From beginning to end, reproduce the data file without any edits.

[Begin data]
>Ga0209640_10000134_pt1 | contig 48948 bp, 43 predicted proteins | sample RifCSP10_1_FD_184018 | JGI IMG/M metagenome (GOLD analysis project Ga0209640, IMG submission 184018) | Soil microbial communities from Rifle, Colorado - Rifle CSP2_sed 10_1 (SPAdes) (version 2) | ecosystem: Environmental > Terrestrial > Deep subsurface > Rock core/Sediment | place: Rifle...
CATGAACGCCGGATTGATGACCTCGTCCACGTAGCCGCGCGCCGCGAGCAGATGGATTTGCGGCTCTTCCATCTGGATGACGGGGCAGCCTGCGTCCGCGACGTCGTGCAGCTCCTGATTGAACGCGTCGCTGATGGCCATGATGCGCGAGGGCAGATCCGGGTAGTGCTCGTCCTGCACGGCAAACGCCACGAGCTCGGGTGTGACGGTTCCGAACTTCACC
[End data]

>Ga0209640_10000134_pt1 | contig 48948 bp, 43 predicted proteins | sample RifCSP10_1_FD_184018 | JGI IMG/M metagenome (GOLD analysis project Ga0209640, IMG submission 184018) | Soil microbial communities from Rifle, Colorado - Rifle CSP2_sed 10_1 (SPAdes) (version 2) | ecosystem: Environmental > Terrestrial > Deep subsurface > Rock core/Sediment | place: Rifle...
CATGAACGCCGGATTGATGACCTCGTCCACGTAGCCGCGCGCCGCGAGCAGATGGATTTGCGGCTCTTCCATCTGGATGACGGGGCAGCCTGCGTCCGCGACGTCGTGCAGCTCCTGATTGAACGCGTCGCTGATGGCCATGATGCGCGAGGGCAGATCCGGGTAGTGCTCGTCCTGCACGGCAAACGCCACGAGCTCGGGTGTGACGGTTCCGAACTTCACC